Album Review: After Hours



Image: Republic

2020 has been, for the most part, a year of musical hiatus.


With the pandemic forcing most of humanity to self-isolate, the music industry has decided to shift, postpone, and cancel a large number of upcoming releases and events.


Amidst the chaos and global panic, however, there is The Weeknd.


On the eve of his new full-length studio album, 30-year old Abel Tesfaye announced that the record will go on to release as planned.


And so, a dark, gloomy, self-demonizing shadow world of a record became a cathartic escape for music fans all around the globe.

Transmitting unfiltered emotions of fear, hopelessness, and loss-of-self, After Hours is an eerily authentic record.


Its overarching theme deals with the behavior and pain of a human psyche tortured by its toxic surroundings, Tesfaye presenting a universe where he has been desensitized by the American dream.

On Too Late, a track best described by its airy synths and UK Garage sound, he declares: “I can’t trust where I live anymore / We’re in Hell, it’s disguised as a paradise with flashing lights”.


Its haunting, Dead Silence-esque outro further blackens the forlorn nature of the heavily-referenced Los Angeles, and the confessional nature of the song presents the feeling of hopelessness present in the mind of individuals no longer following the humane shadow of their characters, “It’s way too late to save our souls, baby” repeated on the track’s hard-hitting, underground-style chorus.


Tesfaye also admits to his wrongdoings when it comes to the relationship with his partner, who is presented as the only glimmer of hope in the sunken city of his mind.


It’s one of many moments where his sinful nature takes a backseat to his desperation, addressing this individual as their light, begging for the help of the only pure character in a world overrun by demons: “Don’t let me drown”.


The ultimate desire to break free from the chains of Sin City is addressed in the fittingly titled Escape from LA.


Its songwriting is simple, yet clever and urgent; the chorus revolves around two similar lines addressing the subject – “Take me out L.A. / Take me out of L.A.”.


The duality of the lyricism is easily interpreted – he either gets out of the city and the community that’s wrong for him, or it destroys him completely – “This place will be the end of me”.


The song also offers dark and detailed insight into personal mementos of Tesfaye’s high-life, referencing his opulence through his luxurious Rolls Royce cabin (“got the ceiling with the stars”), and presents moments of sexual escapism as he holds onto the one person that makes him feel alive when he has sex with them in his studio.


Shortly after, however, this escape is unable to offer him any more comfort – “She’s all mine / Until he calls her line” indicating that even the short moments of ecstasy and delirium are followed by the cruel realization that they are not only his to enjoy.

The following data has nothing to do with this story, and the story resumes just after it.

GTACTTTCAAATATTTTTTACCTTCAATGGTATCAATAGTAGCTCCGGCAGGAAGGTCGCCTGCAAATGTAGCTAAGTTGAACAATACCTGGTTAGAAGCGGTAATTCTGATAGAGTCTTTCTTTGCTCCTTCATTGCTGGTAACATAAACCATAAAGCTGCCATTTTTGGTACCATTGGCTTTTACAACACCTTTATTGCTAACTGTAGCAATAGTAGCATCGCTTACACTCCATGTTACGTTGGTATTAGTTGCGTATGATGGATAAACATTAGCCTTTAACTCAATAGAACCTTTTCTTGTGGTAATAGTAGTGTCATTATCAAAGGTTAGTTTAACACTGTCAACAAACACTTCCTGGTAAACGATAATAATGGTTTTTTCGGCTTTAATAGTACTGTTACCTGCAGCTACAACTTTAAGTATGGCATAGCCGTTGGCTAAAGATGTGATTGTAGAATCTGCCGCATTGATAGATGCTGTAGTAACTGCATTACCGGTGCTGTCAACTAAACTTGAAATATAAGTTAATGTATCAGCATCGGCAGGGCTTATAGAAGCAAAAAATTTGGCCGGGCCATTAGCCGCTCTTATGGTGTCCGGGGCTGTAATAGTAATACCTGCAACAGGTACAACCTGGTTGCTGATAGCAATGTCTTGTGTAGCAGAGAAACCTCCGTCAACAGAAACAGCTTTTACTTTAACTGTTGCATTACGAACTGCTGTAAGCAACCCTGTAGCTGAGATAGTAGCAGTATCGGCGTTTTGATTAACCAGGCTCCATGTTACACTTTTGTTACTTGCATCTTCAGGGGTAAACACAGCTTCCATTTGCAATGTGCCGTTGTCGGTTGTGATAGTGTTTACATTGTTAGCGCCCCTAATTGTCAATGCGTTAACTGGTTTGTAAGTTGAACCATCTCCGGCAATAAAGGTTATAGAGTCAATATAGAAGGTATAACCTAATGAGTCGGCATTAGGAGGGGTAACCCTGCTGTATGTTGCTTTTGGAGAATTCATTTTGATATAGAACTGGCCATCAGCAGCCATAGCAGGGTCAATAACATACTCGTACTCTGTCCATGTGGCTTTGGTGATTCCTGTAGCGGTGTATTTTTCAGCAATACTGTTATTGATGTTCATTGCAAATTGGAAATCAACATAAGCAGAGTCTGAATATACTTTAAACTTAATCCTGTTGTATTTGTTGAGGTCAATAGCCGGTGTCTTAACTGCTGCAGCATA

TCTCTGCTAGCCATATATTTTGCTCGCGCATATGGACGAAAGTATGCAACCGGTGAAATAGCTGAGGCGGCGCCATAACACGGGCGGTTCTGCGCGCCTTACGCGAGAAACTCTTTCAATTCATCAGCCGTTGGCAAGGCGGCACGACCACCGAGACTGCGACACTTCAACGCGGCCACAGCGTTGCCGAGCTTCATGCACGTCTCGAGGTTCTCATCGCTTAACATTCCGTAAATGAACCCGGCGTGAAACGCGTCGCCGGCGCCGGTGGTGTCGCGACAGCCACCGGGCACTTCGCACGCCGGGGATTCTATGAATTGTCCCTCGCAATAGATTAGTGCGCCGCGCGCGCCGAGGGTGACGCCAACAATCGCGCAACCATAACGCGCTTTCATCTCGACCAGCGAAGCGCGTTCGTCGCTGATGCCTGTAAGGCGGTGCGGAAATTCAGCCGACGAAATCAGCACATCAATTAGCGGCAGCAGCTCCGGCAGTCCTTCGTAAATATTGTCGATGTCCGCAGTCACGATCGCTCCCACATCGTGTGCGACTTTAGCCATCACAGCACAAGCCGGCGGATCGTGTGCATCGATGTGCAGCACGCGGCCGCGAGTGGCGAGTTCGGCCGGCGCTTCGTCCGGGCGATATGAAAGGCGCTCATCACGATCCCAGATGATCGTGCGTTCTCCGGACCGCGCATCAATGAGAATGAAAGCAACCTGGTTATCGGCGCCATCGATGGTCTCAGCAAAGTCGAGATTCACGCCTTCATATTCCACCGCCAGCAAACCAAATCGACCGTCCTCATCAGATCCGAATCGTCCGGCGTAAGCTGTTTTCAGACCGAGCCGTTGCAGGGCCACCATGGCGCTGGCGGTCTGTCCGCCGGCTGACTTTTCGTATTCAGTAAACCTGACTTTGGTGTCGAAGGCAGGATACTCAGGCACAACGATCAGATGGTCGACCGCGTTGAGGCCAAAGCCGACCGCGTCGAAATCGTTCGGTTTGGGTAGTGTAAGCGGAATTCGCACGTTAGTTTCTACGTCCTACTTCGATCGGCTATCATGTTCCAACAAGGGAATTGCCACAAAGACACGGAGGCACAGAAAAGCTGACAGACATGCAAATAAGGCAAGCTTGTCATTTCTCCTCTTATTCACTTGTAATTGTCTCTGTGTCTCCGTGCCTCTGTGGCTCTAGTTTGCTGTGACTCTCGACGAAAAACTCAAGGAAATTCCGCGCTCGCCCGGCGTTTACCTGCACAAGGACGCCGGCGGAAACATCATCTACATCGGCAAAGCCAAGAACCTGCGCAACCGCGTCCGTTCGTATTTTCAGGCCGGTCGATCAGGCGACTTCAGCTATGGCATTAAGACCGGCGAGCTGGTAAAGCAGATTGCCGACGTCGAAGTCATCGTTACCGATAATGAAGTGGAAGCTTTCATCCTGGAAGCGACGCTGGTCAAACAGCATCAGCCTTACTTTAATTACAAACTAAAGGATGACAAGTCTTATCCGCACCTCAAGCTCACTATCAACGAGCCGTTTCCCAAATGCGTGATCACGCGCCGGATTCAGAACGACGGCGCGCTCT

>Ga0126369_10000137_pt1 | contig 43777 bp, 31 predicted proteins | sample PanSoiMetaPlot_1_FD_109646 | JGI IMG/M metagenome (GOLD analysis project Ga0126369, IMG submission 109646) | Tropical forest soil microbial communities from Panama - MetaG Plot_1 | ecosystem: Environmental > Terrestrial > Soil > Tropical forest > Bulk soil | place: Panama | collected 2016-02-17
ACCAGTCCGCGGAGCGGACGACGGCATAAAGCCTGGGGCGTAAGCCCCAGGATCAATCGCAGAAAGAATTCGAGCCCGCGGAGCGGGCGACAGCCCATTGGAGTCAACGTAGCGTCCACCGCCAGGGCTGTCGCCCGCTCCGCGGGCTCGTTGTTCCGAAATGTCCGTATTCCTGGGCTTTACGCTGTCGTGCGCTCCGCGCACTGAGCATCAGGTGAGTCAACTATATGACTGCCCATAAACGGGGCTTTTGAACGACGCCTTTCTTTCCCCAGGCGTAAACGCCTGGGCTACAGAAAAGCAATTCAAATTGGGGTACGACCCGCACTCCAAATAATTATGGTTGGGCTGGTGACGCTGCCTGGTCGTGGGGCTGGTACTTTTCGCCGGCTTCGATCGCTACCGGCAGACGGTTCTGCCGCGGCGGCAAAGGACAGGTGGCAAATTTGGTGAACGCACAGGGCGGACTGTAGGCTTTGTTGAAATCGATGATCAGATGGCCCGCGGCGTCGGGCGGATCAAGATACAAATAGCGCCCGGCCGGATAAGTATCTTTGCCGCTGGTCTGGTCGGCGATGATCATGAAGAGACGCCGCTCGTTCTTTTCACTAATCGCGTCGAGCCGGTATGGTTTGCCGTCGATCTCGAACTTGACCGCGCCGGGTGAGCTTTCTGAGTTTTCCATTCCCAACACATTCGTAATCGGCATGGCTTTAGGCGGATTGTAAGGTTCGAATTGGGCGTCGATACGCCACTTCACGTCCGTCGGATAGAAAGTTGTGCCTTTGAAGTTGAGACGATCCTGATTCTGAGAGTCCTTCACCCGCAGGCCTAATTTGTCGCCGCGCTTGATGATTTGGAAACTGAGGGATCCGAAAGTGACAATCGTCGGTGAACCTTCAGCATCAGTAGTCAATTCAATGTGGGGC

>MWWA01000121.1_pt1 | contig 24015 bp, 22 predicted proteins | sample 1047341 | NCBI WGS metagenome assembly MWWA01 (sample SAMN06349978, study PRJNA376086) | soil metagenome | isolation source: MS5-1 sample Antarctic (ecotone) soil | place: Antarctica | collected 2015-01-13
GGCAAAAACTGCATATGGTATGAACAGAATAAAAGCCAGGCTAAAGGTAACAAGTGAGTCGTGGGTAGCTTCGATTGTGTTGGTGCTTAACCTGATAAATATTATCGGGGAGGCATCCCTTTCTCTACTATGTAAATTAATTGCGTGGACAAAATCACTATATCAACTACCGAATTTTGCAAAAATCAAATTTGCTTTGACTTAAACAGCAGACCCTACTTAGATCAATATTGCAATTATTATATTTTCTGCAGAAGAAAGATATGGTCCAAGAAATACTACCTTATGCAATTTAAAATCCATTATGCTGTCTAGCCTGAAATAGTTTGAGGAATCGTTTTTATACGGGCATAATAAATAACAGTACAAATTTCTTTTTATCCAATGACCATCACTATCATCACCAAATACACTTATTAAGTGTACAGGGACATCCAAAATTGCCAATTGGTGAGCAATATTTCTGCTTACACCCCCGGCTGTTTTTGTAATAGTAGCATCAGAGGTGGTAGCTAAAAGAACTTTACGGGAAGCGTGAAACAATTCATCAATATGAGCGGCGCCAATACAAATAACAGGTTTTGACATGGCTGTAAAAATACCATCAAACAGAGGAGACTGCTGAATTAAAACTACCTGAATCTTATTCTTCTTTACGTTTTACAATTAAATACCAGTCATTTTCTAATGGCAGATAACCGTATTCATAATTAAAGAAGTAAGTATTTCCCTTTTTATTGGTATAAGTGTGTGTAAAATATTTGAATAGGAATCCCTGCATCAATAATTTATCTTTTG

With the help of Snowchild, Abel looks back on his beginnings and compares it to his now – this offers the record’s arguably most personal and authentic songwriting.


Its strongest point is just that – the strong presence of the artist throughout the track: “Used to pray when I was sixteen / If I didn't make it then I'd probably make my wrist bleed / Not to mislead, turn my nightmares into big dreams”.


It is a relatively stripped-down, ethereal, and contemplative track, on which he presents the moment he became disillusioned of the infamous La La Land indefinitely – “Cali was the mission, but now a n*gga leaving”.

The title track presents Abel as he falls back on his old habits and desperately tries to cling onto the person they have hurt as a result of such a misstep: “Where are you now that I need you most? (…) / Sorry that I broke your heart”.


The aggressive drum sample rhythmically looping on an atmospheric background which sounds like the soundtrack of a long walk through abandoned neighborhoods of Los Angeles contrasts Tesfaye’s haunting falsetto on the track.


As he sings “This house is not a home without my baby”, the frantic distress signals of a man who has hit rock bottom pierce through the muddy, industrialized stratosphere of the track, creating a grotesque blend of melancholy and fear.


Image: Republic

His cries for help further amplify with Alone Again, Faith, and the grimly-titled closer track Until I Bleed Out.

Faith opens as one would expect the music of an intergalactic fight circle would – an electronic, synth-driven buildup explodes into one of the most frantic and unfiltered songs on the record.


“I feel everything / I feel everything from my body to my soul” – sings the harrowed musician, with a straightforward reveal that under the layer of Hollywood wealth and luxury lies a vulnerable, emotionally receptive human being – “I feel everything / When I’m coming down is the most I feel alone”.


The track also contains perhaps the boldest one-liner of the album: “And if I OD, I want you to OD right beside me”.


While a deeply disturbing and perhaps problematic sentiment, this sort of emotional transparency is what helps contour the deepest corridors of one’s corrupted ego and existence.


Such lyrics and the dark, self-villainizing tone elevate the track to be one of the most significant highlights of the record’s storytelling – right next to Snowchild, Escape from LA, and the title track.


Opening track Alone Again and closer Until I Bleed Out feature Tesfaye’s fear of death and conceptualized downfall, respectfully.


While Alone Again, a track with a trap percussion and dark layer of synth serves as a grim welcome to the After Hours universe and the virulent troubles nesting in Tesfaye’s mind about his possible demise (“I took too much / I don’t wanna die”), the closing track transforms the terror and fear into eerie serenity, Tesfaye contemplating about death being a possible way of terminating the pain and injury of his life’s actions.